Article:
The Best Day of My Life So Far is just one of several of The Philadelphia Senior Center’s programs. And even beyond PSC there’s loads of people starting and running organizations for our older buds. Last Thursday, we had an Amy Haller as a guest, because she was interested in bringing Best Day to the Main Line. She loved hearing everyone else’s stories, and she knew a lot more older buds with stories of their own. I showed her our submission page, so keep an eye out for her submissions soon.

After our session, I caught the tail end of “I Remember When,” a joint production between PSC and the Wilma Theatre. I enjoyed their 2018 show (and Wilma’s dedication to our older buds), so I wanted to see what they did for 2019. What little I caught was incredibly well done, and one older bud in the audience had an interesting story of her own during the talkback. When the show was over, I asked if she wanted to share it with Best Day, and here it is:

Rosalyn McGee
Trying to Be Cute

My sister went to school in the American Institute of Fashion and Design in Lucerne, Switzerland and she brought back colored cigarettes. Black, red, purple, green, any color you could think of. So we were cute with them! We’d bring them with us when we went out. We’d wear red shirts with the red cigarettes, black shirts with black cigarettes, green shirts with green cigarettes, and so on. We never smoked them! We just held them in our hands because they looked good. People would come up to us and ask “Where’d you get those?” They wanted to get some for themselves, but they couldn’t. They were an attention-getter! Aside from that, I never smoked myself, and I never will.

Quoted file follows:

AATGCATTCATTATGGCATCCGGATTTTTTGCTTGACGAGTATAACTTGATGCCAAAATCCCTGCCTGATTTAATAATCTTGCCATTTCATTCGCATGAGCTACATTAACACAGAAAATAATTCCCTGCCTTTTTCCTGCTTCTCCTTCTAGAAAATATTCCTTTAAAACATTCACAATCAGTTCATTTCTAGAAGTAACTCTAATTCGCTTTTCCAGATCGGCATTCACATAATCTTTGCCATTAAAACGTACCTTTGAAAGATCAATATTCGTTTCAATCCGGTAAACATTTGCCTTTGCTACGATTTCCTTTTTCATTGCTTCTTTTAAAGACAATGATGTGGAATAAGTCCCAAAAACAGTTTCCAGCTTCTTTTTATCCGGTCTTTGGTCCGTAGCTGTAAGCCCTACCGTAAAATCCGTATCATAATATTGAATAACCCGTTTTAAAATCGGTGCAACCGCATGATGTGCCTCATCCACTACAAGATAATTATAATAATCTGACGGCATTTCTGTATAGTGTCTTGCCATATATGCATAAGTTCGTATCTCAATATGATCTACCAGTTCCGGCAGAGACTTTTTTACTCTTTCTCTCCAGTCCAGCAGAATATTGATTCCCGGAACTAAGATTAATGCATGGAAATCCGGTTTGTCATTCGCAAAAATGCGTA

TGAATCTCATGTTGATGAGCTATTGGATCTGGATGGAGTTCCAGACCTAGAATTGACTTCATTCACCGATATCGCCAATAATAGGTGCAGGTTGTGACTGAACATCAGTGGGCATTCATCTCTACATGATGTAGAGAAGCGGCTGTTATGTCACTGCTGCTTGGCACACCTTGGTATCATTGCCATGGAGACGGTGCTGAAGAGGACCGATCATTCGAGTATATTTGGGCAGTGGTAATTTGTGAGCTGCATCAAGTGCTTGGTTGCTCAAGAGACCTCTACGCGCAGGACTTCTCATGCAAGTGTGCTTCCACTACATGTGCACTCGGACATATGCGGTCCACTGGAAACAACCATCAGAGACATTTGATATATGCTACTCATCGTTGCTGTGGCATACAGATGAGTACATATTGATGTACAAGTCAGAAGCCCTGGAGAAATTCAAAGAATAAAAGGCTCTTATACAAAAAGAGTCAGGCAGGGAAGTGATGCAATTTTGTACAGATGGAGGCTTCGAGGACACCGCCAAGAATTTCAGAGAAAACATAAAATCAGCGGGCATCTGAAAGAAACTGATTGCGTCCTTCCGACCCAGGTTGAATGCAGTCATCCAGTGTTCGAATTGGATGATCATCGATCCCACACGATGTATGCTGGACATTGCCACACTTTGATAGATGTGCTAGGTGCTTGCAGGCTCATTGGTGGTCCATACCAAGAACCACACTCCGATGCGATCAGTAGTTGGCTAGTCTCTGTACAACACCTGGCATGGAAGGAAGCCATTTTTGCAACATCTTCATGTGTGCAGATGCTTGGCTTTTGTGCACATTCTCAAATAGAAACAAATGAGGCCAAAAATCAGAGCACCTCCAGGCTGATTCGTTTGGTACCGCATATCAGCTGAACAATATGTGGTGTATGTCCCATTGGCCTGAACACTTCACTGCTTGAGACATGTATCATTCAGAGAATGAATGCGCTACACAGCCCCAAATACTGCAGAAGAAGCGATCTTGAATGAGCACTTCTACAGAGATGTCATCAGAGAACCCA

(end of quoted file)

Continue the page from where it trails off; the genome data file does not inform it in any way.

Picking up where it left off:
Incidentally...I found a couple different types of colored cigarettes online. I'm putting them in this link and this link because I don't want to advertise them. But feel free to check them out in all their multicolored glory.

I want to give a huge Thank You to everyone who donated to our 10th Anniversary celebration over the past year. You really made our anniversary one to remember. And the party may be over, but we never stop sharing stories. If you or an older bud have a story to share, send them our way right here. Thanks again for everything you've done for us so far, and Happy Holidays. 
 Curated by Caitlin Cieri

Thursday, December 12, 2019

Time Crunch (Frances and Loretta)

As a facilitator of The Best Day of My Life (So Far), I always keep my ears open for new stories and older buds to meet. The workshop itself, however, is in a very fixed timeframe. We meet once a week from 1PM to 2PM, with the Constitution Class meeting in the same room at 2:15PM. Our sessions are split halfway with equal time for writing and reading, but many older buds need more time or want to take the time to rewrite their stories without any errors or crossed-out words. Some of the writers bring their stories with them, but many don’t know what they want to write until the day of.